determined directly from common literature data (e.g., Handbook of
            Chemistry and Physics - CRC Press, and Lange's Handbook of
            Chemistry - McGraw- Hill Book Company).  If a compound is
            classified as "v s" (very soluble) or "s" (soluble), this would
            indicate the compound is "readily soluble."  On the other hand, if
            it is classified as "i" (insoluble), "sl s" (slightly soluble), or
            "v sl s" (very slightly soluble), this would indicate materials
            that are "not readily soluble."  Certain compounds are designated
            as class "d" (decompose).  If the decomposed species of these
            compounds are classified as either "v s" or "s," this would
            indicate that the parent compound is "readily soluble."  If these
            decomposed species are simple ions, such compounds (class "d")
            should be considered "readily soluble.".

                                                            IN 94-07
                                                            January 28, 1994
                                                            Page 3 of 5

        (b) Solubility Product (Ksp) Determination:

            The solubility product constant of the compound could also be used
            to determine if a compound is readily soluble in water.  The
            solubility product constant, Ksp, for a strong electrolyte MmAa,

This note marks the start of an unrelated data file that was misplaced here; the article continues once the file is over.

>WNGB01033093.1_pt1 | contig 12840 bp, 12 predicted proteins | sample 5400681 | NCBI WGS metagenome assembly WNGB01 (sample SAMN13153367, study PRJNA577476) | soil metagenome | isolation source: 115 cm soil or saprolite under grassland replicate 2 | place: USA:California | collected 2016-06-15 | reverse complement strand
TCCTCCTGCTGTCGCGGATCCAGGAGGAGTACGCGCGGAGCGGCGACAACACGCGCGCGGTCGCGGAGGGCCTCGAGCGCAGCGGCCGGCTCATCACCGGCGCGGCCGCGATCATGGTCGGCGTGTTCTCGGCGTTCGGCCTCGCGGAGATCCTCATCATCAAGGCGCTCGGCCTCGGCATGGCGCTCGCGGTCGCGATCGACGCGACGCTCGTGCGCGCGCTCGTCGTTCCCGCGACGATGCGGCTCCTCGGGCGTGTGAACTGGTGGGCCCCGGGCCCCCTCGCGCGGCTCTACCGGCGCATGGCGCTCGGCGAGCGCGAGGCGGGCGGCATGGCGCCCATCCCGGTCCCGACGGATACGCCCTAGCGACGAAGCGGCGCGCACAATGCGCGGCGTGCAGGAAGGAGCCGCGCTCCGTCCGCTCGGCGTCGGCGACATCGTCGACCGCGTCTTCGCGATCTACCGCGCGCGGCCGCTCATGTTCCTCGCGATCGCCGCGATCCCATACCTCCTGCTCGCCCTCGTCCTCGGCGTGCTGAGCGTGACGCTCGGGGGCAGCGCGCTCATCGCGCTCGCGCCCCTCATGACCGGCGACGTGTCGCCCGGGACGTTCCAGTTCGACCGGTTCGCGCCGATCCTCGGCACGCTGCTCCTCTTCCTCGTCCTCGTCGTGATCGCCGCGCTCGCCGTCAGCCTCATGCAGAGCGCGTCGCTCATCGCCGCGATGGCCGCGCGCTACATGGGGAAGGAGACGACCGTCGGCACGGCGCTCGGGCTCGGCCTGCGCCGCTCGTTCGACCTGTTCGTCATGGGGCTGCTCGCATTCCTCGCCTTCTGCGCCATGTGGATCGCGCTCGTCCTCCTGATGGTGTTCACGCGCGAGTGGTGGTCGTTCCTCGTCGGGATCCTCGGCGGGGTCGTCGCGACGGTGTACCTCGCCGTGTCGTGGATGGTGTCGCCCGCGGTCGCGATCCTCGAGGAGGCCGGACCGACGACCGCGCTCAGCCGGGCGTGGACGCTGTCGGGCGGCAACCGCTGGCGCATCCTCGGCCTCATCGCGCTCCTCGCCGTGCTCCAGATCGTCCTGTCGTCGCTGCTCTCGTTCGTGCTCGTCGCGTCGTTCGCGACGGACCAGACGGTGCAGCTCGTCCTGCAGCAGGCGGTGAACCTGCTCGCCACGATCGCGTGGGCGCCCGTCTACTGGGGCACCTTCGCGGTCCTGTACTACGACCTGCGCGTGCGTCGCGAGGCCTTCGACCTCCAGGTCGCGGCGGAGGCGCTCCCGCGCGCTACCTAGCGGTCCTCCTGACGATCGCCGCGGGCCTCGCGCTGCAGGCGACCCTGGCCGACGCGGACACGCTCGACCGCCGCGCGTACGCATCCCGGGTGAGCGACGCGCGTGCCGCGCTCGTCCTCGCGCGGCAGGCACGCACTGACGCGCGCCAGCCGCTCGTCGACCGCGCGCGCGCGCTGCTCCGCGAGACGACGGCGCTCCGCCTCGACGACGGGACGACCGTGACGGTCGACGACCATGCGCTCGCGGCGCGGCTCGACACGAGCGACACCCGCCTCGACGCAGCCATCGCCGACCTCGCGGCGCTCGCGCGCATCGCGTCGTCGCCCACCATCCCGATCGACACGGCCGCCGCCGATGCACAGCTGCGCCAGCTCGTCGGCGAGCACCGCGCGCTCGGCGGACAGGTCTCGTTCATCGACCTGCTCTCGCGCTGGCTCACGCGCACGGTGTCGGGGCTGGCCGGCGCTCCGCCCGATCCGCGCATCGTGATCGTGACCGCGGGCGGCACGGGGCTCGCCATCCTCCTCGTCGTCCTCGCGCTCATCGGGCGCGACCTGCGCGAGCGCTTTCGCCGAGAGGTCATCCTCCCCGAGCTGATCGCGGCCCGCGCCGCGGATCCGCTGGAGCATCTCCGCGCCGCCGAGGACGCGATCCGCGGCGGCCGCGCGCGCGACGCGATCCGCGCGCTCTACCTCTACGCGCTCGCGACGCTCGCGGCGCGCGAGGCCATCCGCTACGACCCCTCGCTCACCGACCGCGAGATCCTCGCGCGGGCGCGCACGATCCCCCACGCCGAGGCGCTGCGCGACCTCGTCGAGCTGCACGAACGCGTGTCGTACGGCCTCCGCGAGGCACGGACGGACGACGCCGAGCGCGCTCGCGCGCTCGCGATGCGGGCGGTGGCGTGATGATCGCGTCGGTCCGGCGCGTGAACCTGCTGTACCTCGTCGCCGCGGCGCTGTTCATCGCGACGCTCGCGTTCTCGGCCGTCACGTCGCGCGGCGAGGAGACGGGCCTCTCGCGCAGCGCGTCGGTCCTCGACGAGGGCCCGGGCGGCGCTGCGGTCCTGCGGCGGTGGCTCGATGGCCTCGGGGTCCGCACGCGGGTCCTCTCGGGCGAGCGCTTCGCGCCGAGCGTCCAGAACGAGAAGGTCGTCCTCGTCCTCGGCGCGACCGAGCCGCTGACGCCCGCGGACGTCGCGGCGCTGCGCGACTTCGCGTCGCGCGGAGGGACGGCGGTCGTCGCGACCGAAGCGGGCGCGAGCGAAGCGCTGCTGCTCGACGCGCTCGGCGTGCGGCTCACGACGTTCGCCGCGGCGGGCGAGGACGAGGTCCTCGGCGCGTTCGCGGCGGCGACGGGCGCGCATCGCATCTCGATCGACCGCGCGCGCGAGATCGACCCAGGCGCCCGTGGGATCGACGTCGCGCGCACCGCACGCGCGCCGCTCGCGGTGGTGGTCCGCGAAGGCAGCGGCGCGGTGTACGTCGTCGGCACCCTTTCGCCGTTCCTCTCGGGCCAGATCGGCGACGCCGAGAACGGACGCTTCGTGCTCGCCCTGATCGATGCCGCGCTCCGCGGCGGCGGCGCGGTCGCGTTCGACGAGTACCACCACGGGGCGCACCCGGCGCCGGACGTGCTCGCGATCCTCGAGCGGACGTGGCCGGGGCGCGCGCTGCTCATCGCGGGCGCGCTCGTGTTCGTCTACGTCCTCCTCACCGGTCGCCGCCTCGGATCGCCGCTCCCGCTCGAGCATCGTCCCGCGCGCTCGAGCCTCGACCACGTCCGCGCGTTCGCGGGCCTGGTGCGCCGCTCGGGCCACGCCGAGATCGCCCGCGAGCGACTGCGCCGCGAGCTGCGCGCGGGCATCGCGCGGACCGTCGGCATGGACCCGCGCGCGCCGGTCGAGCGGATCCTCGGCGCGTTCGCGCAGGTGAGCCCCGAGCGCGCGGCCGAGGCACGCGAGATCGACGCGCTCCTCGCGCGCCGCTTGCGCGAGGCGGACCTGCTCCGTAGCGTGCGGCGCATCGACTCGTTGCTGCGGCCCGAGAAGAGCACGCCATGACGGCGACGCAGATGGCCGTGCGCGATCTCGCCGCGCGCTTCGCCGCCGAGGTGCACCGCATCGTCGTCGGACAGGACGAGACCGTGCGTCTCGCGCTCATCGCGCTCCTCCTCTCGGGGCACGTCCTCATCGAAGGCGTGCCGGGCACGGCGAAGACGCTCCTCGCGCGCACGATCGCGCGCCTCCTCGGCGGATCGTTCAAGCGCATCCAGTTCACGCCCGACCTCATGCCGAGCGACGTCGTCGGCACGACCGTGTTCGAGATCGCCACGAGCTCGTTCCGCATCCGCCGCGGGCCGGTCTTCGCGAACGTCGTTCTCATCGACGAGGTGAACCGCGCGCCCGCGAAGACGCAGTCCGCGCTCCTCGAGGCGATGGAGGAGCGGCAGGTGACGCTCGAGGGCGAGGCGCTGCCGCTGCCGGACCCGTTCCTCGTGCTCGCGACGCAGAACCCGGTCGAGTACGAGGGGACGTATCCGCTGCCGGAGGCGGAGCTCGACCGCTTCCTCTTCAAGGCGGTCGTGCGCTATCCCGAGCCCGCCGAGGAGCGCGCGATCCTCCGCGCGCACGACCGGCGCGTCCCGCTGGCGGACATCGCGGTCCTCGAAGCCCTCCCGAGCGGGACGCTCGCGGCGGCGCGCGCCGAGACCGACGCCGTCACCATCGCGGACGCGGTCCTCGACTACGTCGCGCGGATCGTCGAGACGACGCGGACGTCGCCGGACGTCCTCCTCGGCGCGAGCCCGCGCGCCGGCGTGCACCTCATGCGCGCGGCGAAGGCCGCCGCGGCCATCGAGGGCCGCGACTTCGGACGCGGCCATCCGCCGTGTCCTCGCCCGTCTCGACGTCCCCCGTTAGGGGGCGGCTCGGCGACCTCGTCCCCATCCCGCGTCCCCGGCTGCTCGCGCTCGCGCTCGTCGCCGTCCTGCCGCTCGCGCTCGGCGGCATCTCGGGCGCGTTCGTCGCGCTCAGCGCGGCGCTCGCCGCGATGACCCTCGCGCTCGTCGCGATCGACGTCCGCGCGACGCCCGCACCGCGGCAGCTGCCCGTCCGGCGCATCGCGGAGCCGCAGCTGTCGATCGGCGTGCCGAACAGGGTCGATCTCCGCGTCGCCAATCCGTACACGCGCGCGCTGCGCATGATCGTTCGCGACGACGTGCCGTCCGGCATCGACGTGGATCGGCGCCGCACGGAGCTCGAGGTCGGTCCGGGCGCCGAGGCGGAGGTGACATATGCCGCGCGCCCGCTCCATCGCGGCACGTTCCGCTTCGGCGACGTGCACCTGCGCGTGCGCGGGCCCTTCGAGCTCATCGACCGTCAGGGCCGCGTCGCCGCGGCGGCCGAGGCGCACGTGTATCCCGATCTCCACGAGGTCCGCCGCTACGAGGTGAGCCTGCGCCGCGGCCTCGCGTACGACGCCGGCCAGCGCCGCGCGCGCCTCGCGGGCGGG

is expressed as:
                       m   a
            Ksp  =  [M] [A]

            where [M] and "m" are the ionic concentration (mole/liter) and the
            number of moles, respectively, of the dissolved cation; and [A]
            and "a" are the ionic concentration and the number of moles,
            respectively, of the dissolved anion.

            For a simple electrolytic compound, with one mole of a dissolved
            cation species and one mole of a dissolved anion species, a Ksp
                                       2      2
            greater than 1.00 E-05 mole /liter  would indicate that a compound
            is "readily soluble."  For other compounds with more complex
            dissolution reactions (i.e., more than one mole dissolved for each
            species and/or more anionic or cationic species present in the